The very idea of citizenship in India may be at stake as a joint parliamentary committee set up to examine the NDA government’s Citizenship (Amendment) Bill has cleared proposed changes to it. The amendments seek to introduce a religious criterion in the process of acquiring Indian citizenship, which is against the letter and spirit of the Constitution. These changes may have far-reaching repercussions, especially in Assam, where citizenship has always been a contested issue.
The amended Act would make it easier for minority communities from Afghanistan, Bangladesh and Pakistan — Hindus, Sikhs, Buddhists, Jains, Parsis and Christians — to get Indian citizenship: They would be deemed eligible for citizenship after residing in India for six years, instead of 12, even if they lack the necessary papers. The implied discrimination against Muslims while granting citizenship stems from the misguided and dangerous notion that India is primarily a country for the Hindus. It follows the logic of the advocates of the two-nation theory — which was rightly rejected by the founders of the republic. The Indian Constitution proposes an inclusive idea of citizenship and does not allow any discrimination on the basis of the applicant’s religious identity. The immediate context of the move to amend the citizenship act is the contingency in Assam, where nearly 30 lakh people face exclusion from the National Register of Citizenship (NRC) — the proposed amendment will make it easy for the Hindus among them to acquire citizenship. Expectedly, this has revived an old linguistic faultline in Assam, with the Brahmaputra Valley opposing the amendment and the Barak Valley welcoming it.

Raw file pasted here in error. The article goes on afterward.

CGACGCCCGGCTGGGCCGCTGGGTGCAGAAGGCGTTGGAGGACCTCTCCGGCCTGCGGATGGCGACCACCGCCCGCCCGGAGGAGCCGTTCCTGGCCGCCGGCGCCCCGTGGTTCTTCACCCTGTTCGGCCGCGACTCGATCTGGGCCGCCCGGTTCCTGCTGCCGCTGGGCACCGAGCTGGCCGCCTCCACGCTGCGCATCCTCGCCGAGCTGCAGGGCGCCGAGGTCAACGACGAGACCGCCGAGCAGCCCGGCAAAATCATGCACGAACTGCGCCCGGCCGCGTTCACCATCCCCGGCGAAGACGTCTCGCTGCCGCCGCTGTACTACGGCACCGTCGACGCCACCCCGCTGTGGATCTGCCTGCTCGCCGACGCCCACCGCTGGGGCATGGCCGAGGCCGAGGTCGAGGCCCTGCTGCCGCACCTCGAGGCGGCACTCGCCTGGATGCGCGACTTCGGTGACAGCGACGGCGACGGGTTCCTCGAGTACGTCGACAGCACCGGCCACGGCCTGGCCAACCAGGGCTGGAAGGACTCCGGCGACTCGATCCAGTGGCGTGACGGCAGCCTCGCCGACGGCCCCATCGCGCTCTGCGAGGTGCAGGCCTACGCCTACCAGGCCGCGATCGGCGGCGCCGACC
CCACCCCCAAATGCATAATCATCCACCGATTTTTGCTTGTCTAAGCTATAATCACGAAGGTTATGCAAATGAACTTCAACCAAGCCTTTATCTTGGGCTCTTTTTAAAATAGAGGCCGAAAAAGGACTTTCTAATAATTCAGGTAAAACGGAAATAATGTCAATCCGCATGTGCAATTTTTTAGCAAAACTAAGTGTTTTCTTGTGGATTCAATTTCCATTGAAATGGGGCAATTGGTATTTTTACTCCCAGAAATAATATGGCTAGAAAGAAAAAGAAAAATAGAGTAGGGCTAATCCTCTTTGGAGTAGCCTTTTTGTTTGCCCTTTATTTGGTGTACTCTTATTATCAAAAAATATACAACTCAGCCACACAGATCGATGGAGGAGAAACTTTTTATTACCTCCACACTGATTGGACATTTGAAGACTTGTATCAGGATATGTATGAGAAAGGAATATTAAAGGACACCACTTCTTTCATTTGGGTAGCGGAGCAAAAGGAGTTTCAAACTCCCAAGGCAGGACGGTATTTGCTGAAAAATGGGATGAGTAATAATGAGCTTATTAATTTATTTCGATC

The Centre has sought to address the concerns in Assam by reviving the debate on Clause 6 of the 1985 Assam Accord. Clause 6 talks about “constitutional, legislative and administrative safeguards” to “protect, preserve and promote the cultural, social, linguistic identity and heritage of the Assamese people”. Organisations like the AASU have consistently spoken about implementing Clause 6 and seek reservation of electoral seats, land and other resources for indigenous Assamese people. In essence, these arguments perceive indigeneity and identity as strict and non-negotiable categories. In reality, the Assamese identity needs to be understood as a fluid category shaped by migrations and the vagaries of state-building. Undue emphasis on ethnicity, linguistic or racist purity can only produce an unseemly and perilous politics of exclusion.
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